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Saltimporten Canteen, a waterfront restaurant in Malmö, Sweden, is defined as much by what it doesn’t do as what it does. It is open for two hours, noon until 2pm, on weekdays, and that’s it. It offers two pre-prepared options—a vegetarian plate that changes weekly, another with meat or fish that changes daily—that each cost about $10, plus one dessert, a few wines, and coffee. And it’s one of the most exciting restaurants in Malmö, and maybe the entire country.

The format is an update of the Dagens Rätt—or daily lunch special—a traditional Swedish workers’ lunch, served relatively quickly at communal dining tables with a curated choice of pre-made plates. It’s a tradition that is coming back in the area, gracing a few modern chef’s menus who are reinvigorating it with fresh local ingredients and global flavors. Visiting as a tourist, I felt like a bit of an interloper among the solo diners who seem to work in the area and co-workers grabbing a quick bite together. And yet, despite its low price, it is an ambitious statement of how simple cuisine can be elevated, and what modern Swedish cooking might look like.

When I visited at the end of last summer, I couldn’t help but compare it to the most famous Swedish restaurant of the last decade, Fäviken, a 24-seat tasting-menu temple in a remote corner of the north of the country kind of near the ski town Åre. It is apparently the kind of place you need to take some time off of work to visit properly, 14 or so courses of New Nordic wizardry, nettles and reindeer and lichen. I say “apparently” because there is just one seating of 24 people a night, and reservations disappear months in advance, so most of the dining public—and I—have only experienced the restaurant and its chef, Magnus Nilsson, through season one of “Chef’s Table.”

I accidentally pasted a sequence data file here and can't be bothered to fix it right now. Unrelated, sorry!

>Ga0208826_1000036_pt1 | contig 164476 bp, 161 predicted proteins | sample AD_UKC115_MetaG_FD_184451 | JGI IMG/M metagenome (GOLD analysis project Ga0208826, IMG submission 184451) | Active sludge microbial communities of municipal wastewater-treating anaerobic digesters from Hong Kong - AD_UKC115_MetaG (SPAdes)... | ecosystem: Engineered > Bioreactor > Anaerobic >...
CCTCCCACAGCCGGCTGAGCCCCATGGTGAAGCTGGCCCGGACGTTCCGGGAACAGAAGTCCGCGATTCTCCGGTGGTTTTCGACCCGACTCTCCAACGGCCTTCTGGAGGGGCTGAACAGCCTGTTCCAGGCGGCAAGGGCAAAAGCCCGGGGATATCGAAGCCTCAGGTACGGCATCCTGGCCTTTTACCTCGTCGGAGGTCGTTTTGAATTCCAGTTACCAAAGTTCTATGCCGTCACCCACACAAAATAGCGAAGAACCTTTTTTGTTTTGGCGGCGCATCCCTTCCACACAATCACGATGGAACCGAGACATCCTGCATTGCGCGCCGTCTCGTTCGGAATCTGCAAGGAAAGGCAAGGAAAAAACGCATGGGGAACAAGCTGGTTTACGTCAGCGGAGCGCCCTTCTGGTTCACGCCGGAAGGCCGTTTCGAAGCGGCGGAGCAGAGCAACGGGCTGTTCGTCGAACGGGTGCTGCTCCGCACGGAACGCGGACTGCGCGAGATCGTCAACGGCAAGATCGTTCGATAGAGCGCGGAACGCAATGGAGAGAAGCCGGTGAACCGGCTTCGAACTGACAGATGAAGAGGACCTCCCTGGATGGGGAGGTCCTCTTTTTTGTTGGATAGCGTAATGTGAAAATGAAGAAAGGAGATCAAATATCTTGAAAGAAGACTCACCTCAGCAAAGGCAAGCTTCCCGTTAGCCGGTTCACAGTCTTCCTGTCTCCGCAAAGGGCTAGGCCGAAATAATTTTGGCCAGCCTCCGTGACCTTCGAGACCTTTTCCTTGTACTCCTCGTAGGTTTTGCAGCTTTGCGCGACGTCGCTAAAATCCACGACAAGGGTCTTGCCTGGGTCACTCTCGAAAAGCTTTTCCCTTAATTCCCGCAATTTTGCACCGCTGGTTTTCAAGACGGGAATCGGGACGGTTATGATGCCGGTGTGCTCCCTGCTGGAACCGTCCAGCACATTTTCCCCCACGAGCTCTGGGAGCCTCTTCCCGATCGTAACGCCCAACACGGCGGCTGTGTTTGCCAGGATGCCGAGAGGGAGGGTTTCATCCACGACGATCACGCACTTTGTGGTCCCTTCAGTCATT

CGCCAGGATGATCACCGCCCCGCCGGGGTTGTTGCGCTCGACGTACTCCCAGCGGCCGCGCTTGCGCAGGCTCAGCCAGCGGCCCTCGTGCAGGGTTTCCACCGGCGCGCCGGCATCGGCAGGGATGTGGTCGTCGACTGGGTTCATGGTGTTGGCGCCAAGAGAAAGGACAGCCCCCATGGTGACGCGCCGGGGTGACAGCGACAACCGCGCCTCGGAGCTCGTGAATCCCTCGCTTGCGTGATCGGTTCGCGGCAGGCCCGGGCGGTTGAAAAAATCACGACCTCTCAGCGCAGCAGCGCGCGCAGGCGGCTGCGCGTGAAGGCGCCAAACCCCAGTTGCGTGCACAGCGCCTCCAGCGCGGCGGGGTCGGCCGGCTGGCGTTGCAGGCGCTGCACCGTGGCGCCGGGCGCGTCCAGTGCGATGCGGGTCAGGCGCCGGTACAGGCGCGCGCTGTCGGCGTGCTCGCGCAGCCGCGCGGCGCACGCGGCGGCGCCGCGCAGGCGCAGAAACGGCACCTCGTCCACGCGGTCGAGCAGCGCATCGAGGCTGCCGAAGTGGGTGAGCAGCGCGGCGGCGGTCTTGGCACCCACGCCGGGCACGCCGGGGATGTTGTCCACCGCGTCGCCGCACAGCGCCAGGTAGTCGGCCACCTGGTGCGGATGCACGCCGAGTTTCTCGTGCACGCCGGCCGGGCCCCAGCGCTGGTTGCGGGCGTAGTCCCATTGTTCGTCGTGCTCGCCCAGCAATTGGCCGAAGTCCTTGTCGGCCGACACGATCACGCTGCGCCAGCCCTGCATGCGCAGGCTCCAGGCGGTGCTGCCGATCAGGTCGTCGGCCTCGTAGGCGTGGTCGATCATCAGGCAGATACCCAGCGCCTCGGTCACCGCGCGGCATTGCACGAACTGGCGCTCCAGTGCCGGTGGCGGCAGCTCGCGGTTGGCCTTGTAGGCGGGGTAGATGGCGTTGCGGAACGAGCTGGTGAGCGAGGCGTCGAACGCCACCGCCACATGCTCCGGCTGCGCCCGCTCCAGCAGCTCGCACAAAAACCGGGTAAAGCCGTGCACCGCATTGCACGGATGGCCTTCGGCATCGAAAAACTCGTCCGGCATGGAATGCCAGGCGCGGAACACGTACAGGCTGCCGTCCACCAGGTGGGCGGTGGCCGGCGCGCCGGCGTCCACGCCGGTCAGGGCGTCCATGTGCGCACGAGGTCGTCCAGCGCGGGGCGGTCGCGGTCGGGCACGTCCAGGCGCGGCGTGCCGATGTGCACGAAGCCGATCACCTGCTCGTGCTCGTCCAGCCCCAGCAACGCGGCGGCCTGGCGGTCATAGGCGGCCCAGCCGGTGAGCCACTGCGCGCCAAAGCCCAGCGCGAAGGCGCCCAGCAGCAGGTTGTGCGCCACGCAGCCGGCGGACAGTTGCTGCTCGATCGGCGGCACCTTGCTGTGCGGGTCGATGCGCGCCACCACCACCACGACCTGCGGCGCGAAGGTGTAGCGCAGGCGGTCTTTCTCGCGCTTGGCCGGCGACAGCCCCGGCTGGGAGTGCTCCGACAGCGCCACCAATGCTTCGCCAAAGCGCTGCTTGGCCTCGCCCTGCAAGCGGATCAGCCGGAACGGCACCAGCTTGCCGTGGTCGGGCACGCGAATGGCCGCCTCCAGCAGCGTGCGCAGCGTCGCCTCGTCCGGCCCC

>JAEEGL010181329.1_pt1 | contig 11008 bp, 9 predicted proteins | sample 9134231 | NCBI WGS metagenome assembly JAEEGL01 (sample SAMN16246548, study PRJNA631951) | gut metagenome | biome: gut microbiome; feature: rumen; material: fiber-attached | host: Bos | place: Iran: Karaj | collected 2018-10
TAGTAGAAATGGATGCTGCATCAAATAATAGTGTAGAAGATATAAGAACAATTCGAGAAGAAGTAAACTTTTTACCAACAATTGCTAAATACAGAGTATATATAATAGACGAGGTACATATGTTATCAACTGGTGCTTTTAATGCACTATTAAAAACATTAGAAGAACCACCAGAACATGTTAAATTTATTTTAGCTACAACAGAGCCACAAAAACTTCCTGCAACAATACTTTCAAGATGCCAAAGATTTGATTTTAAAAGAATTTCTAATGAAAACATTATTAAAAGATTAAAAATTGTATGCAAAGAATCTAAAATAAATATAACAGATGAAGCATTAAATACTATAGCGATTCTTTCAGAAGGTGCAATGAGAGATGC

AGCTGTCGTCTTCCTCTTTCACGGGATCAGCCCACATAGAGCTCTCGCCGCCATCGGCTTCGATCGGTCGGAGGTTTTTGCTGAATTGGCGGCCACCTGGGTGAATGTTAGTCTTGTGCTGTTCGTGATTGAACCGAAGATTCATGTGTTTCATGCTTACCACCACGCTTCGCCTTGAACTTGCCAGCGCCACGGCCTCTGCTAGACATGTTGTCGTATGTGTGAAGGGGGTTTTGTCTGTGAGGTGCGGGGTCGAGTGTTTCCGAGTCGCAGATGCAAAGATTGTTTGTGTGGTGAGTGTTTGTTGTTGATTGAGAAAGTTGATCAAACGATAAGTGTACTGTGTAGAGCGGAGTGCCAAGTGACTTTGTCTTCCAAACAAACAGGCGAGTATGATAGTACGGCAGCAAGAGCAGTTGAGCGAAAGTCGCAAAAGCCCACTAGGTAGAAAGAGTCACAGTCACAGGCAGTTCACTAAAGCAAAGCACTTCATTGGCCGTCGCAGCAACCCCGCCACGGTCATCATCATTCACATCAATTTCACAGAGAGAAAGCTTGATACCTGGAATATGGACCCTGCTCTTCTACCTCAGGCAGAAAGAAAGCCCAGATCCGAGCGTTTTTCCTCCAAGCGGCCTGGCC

But a paradox of New Nordic tasting-menu food has been that, despite representing an entire region to the outside world, it has very little to do with the way most people actually eat—normal Swedes don’t generally feast on nettles and reindeer and lichen. They do eat the kind of food of which Saltimporten Canteen makes exceptional versions: stews, cured fish, and grain salads. And at the restaurant these are all rooted in classic Scandinavian flavors with a bit of East Asian and Middle Eastern influence. To me, that makes it a better ambassador for the potential of Swedish cooking to the outside world.

Like Fäviken, Saltimporten Canteen requires a pilgrimage of sorts. It’s at the end of a long industrial pier that projects into the city’s harbor, a 15 minute walk through a working industrial port. (The name means “salt import,” and refers to the previous use of the building.) It requires the trip, I should say, of people that don’t work in the area—it’s probably best visited on your lunch break.

The chefs and owners, Ola Rudin and Sebastian Persson, have a fine-dining background, and they cook seasonally, with almost exclusively local ingredients. The day I visited, the rotating menu featured Gravlax served over rice with cucumbers, sprouts, and sweet fried onions, all of it dusted with fine seaweed powder. The communal tables were bustling, but it wasn’t hard to grab a seat. I contemplated a glass of wine from excellent French natural producer La Granges aux Belles and snagged an extremely good piece of gratis bread. Relishing the last few bites of the comforting yet inspiring meal, I couldn’t help but fantasize about an alternate life as a stylish Swedish graphic designer: I’d visit three times a week; take in all the flavors, colors, and voices of the crowd; then just pop back to my office next door and get back to work.

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